Antibiotics have developed the reputation of being a ‘cure-all’ in today’s society. Whenever a patient is feeling ill for more than a couple of days, his or her first request is to be put on antibiotics. This makes sense, of course. In today’s fast-paced world, people do not have the time to be sick for more than one or two days at a time. Feeling ill for a period any longer than that could result in missing work for more time than allowed, or simply not being able to complete daily responsibilities. Unfortunately, putting antibiotics up on a pedestal has had consequences. A new federal study was recently released that stated nearly 1 in 3 antibiotic prescriptions are unnecessarily given to patients.
Antibiotics, since they have reached such an unreasonably high status, are being prescribed for many conditions that do not require any medication at all. These conditions mostly consist of respiratory issues that only last a short amount of time. For example, a patient with the common cold can request antibiotics if he or she is still experiencing symptoms a few days after its onset. Also, bronchitis is being treated more and more with antibiotics, as are ear and sinus infections.
This overuse of antibiotics can have detrimental effects on patients in the long run. It allows bacteria resistant to antibiotics to grow and flourish. Such bacteria is responsible for the deaths of tens of thousands of Americans every year.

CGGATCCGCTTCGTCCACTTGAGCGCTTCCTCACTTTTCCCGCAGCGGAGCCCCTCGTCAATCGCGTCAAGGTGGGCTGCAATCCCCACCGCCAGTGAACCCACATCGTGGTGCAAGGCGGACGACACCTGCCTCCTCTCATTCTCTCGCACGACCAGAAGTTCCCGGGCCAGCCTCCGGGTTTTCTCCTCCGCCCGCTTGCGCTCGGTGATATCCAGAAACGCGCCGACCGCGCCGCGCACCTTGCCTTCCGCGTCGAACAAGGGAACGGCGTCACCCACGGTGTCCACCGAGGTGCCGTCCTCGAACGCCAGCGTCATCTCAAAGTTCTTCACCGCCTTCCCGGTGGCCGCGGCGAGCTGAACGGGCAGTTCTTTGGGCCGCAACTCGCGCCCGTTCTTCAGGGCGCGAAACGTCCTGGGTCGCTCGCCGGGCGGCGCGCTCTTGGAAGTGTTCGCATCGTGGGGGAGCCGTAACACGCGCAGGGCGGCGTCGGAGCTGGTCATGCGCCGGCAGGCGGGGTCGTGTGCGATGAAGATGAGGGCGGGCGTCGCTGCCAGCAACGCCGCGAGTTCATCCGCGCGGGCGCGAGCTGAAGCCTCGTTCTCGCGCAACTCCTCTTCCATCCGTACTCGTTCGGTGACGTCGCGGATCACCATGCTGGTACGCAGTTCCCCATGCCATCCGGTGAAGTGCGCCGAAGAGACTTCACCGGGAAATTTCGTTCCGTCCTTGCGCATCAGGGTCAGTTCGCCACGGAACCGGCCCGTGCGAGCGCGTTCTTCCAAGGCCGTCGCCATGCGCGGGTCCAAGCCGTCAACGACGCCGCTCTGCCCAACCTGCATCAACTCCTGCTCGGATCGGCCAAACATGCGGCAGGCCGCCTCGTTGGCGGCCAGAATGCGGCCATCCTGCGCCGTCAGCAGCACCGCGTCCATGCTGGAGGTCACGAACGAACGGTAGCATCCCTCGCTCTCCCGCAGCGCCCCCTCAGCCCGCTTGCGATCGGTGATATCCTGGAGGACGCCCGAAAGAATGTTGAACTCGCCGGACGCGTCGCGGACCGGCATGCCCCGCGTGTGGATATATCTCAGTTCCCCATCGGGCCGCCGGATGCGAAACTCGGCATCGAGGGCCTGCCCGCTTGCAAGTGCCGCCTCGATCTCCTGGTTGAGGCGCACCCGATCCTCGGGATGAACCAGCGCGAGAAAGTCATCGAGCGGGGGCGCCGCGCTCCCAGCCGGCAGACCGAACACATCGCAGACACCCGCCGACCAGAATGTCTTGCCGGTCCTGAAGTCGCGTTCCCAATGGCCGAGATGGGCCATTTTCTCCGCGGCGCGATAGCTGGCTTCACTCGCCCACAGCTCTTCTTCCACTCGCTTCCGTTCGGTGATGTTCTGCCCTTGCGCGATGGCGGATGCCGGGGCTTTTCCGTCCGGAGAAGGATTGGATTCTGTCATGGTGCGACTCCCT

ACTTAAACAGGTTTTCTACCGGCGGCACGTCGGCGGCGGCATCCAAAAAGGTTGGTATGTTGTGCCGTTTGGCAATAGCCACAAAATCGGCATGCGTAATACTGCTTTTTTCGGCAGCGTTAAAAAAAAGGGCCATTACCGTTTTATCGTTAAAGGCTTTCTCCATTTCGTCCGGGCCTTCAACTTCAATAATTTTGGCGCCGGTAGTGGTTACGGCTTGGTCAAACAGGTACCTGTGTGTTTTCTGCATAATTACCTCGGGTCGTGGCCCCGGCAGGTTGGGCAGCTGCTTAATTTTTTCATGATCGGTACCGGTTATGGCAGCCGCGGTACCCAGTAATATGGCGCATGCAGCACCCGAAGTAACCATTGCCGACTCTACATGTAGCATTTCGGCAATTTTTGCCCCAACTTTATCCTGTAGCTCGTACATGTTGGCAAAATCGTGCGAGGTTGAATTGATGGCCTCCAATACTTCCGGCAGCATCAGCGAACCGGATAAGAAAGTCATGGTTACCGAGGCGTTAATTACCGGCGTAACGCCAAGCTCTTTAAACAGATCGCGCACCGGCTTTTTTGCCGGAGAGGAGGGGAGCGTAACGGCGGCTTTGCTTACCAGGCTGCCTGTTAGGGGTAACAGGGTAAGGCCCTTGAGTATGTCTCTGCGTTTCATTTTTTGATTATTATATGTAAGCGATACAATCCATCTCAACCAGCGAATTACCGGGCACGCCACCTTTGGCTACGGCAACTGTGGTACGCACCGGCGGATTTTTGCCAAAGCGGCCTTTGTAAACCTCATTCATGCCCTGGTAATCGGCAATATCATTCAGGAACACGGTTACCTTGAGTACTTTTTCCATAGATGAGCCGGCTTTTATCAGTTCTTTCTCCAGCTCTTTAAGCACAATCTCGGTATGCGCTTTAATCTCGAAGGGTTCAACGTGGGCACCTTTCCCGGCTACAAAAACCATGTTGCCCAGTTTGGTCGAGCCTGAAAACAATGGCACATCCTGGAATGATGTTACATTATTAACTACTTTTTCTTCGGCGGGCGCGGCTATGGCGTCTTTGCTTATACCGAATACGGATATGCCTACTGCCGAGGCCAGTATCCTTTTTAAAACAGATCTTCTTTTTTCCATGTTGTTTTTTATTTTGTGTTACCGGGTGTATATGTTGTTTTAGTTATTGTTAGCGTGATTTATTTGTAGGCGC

Those who investigated the misuse of antibiotics in the newly released study found that, out of their sample size, hundreds of unnecessary antibiotic prescriptions were administered for every 1,000 people when respiratory conditions were present. With all other conditions, the number of unnecessary prescriptions was even higher.
Why is it that doctors are giving out antibiotics to those who do not need them? It is speculated that this is because the patients are asking for them. If a patient enters a doctor’s office and asks for antibiotics to feel better, doctors will prescribe them in order to satisfy the patient’s desires. However, doctors must take everything patient’s say with a grain of salt. Usually, when a patient is asking for antibiotics, he or she just wants something to alleviate the symptoms. There are ways to accomplish this besides antibiotics. More communication is necessary between doctors and patients to determine what is actually necessary.
Therefore, it is useful for doctors and patients alike to know what conditions require antibiotics, and which ones will get better without. For example, antibiotics are not useful in the treatment of the common cold, bronchitis, and viral infections.